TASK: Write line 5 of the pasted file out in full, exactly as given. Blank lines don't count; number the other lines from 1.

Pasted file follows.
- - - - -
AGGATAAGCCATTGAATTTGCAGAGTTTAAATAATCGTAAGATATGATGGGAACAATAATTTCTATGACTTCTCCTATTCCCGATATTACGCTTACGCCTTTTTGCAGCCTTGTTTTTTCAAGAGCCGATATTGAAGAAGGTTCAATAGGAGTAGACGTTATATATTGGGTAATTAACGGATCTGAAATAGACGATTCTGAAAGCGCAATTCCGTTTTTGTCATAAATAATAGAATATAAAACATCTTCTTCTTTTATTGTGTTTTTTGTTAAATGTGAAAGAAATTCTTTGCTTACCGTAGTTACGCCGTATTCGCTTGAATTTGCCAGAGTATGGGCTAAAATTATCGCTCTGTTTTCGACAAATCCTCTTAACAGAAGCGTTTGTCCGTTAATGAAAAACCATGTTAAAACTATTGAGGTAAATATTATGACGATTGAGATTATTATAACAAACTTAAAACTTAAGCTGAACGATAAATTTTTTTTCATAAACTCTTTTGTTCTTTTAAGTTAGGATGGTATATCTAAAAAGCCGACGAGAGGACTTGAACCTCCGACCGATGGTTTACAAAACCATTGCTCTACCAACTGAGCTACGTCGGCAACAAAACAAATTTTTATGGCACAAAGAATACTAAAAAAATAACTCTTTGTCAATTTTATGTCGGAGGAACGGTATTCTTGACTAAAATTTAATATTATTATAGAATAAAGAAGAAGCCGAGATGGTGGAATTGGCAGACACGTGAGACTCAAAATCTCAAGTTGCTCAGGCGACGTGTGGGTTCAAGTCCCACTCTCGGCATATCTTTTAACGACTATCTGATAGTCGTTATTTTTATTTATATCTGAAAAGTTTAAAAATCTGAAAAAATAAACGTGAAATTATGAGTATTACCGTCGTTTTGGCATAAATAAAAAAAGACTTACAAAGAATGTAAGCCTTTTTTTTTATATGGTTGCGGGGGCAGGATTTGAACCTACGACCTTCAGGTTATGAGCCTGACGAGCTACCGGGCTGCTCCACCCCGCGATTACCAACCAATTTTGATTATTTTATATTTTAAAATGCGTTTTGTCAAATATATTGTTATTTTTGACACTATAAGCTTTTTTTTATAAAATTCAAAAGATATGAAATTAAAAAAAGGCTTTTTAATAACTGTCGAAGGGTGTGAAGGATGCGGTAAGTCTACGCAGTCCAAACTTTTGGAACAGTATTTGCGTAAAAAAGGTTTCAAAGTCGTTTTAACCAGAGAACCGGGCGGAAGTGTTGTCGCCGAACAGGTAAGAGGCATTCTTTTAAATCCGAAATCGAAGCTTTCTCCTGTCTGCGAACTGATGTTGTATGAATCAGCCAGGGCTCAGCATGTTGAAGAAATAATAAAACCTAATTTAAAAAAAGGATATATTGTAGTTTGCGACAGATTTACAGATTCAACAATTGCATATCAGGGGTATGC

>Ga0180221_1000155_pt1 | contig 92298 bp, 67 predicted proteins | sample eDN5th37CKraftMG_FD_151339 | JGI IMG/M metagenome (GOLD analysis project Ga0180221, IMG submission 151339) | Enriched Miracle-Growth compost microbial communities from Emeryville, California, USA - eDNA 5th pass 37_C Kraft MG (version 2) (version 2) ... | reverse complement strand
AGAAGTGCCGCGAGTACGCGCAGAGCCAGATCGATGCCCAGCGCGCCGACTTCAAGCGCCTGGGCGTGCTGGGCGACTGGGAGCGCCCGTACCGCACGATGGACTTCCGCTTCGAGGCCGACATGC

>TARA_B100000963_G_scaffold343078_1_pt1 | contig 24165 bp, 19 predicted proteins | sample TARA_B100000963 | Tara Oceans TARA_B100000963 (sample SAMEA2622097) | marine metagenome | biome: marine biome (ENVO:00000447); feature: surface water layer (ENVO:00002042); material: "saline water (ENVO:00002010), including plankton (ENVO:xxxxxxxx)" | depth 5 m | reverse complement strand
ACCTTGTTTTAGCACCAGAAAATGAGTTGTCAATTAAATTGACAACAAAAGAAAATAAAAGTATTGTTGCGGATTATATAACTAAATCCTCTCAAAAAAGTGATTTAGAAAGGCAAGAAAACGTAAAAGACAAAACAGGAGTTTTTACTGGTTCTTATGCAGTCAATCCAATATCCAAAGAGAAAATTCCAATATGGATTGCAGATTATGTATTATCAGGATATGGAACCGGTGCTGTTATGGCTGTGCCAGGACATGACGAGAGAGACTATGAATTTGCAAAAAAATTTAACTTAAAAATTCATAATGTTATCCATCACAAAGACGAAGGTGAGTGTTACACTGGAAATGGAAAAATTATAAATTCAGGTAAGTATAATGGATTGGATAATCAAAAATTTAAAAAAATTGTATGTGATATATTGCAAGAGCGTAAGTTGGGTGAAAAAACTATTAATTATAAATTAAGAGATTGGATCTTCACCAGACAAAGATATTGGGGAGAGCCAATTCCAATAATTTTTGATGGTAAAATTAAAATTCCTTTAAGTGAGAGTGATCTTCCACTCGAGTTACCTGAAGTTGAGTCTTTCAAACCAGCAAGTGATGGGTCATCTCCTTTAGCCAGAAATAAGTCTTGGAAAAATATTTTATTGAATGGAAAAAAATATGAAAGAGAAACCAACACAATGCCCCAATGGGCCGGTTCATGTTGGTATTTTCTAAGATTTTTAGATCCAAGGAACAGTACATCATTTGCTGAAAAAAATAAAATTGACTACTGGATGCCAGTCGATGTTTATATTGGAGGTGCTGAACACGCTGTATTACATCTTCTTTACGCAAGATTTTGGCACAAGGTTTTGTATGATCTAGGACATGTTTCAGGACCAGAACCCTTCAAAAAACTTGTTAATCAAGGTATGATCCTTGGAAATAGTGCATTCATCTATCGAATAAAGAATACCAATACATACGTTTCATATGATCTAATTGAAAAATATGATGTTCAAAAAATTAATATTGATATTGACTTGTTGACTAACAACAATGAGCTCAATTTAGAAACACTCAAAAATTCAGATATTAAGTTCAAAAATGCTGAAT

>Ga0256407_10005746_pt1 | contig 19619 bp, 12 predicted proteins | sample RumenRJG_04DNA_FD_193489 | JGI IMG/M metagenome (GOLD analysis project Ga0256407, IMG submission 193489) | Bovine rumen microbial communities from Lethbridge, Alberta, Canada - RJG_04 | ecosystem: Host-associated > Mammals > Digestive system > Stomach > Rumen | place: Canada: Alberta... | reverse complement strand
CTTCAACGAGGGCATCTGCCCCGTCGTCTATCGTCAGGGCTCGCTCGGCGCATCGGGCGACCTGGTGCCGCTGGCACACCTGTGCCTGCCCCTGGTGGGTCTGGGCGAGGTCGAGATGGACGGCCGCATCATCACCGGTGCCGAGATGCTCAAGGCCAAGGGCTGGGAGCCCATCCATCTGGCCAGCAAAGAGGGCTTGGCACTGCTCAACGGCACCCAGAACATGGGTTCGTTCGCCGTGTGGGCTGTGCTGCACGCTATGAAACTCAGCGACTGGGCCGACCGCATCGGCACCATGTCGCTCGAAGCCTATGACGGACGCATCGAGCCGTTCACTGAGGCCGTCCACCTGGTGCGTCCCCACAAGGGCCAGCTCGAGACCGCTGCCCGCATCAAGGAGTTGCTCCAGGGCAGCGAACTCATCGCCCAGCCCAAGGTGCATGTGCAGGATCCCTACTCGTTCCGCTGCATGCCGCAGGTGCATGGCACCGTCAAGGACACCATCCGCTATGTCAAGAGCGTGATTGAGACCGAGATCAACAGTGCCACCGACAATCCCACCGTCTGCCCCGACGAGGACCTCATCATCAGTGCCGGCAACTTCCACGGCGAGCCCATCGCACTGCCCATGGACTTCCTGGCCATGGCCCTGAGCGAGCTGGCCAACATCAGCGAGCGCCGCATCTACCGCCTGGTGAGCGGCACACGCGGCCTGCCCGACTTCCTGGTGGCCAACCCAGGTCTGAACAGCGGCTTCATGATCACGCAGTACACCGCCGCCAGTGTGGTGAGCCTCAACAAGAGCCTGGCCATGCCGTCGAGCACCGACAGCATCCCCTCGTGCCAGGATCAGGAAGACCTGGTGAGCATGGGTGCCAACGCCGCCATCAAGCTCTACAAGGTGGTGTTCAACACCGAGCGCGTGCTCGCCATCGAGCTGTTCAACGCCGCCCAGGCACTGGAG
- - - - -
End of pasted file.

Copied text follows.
ACCTTGTTTTAGCACCAGAAAATGAGTTGTCAATTAAATTGACAACAAAAGAAAATAAAAGTATTGTTGCGGATTATATAACTAAATCCTCTCAAAAAAGTGATTTAGAAAGGCAAGAAAACGTAAAAGACAAAACAGGAGTTTTTACTGGTTCTTATGCAGTCAATCCAATATCCAAAGAGAAAATTCCAATATGGATTGCAGATTATGTATTATCAGGATATGGAACCGGTGCTGTTATGGCTGTGCCAGGACATGACGAGAGAGACTATGAATTTGCAAAAAAATTTAACTTAAAAATTCATAATGTTATCCATCACAAAGACGAAGGTGAGTGTTACACTGGAAATGGAAAAATTATAAATTCAGGTAAGTATAATGGATTGGATAATCAAAAATTTAAAAAAATTGTATGTGATATATTGCAAGAGCGTAAGTTGGGTGAAAAAACTATTAATTATAAATTAAGAGATTGGATCTTCACCAGACAAAGATATTGGGGAGAGCCAATTCCAATAATTTTTGATGGTAAAATTAAAATTCCTTTAAGTGAGAGTGATCTTCCACTCGAGTTACCTGAAGTTGAGTCTTTCAAACCAGCAAGTGATGGGTCATCTCCTTTAGCCAGAAATAAGTCTTGGAAAAATATTTTATTGAATGGAAAAAAATATGAAAGAGAAACCAACACAATGCCCCAATGGGCCGGTTCATGTTGGTATTTTCTAAGATTTTTAGATCCAAGGAACAGTACATCATTTGCTGAAAAAAATAAAATTGACTACTGGATGCCAGTCGATGTTTATATTGGAGGTGCTGAACACGCTGTATTACATCTTCTTTACGCAAGATTTTGGCACAAGGTTTTGTATGATCTAGGACATGTTTCAGGACCAGAACCCTTCAAAAAACTTGTTAATCAAGGTATGATCCTTGGAAATAGTGCATTCATCTATCGAATAAAGAATACCAATACATACGTTTCATATGATCTAATTGAAAAATATGATGTTCAAAAAATTAATATTGATATTGACTTGTTGACTAACAACAATGAGCTCAATTTAGAAACACTCAAAAATTCAGATATTAAGTTCAAAAATGCTGAAT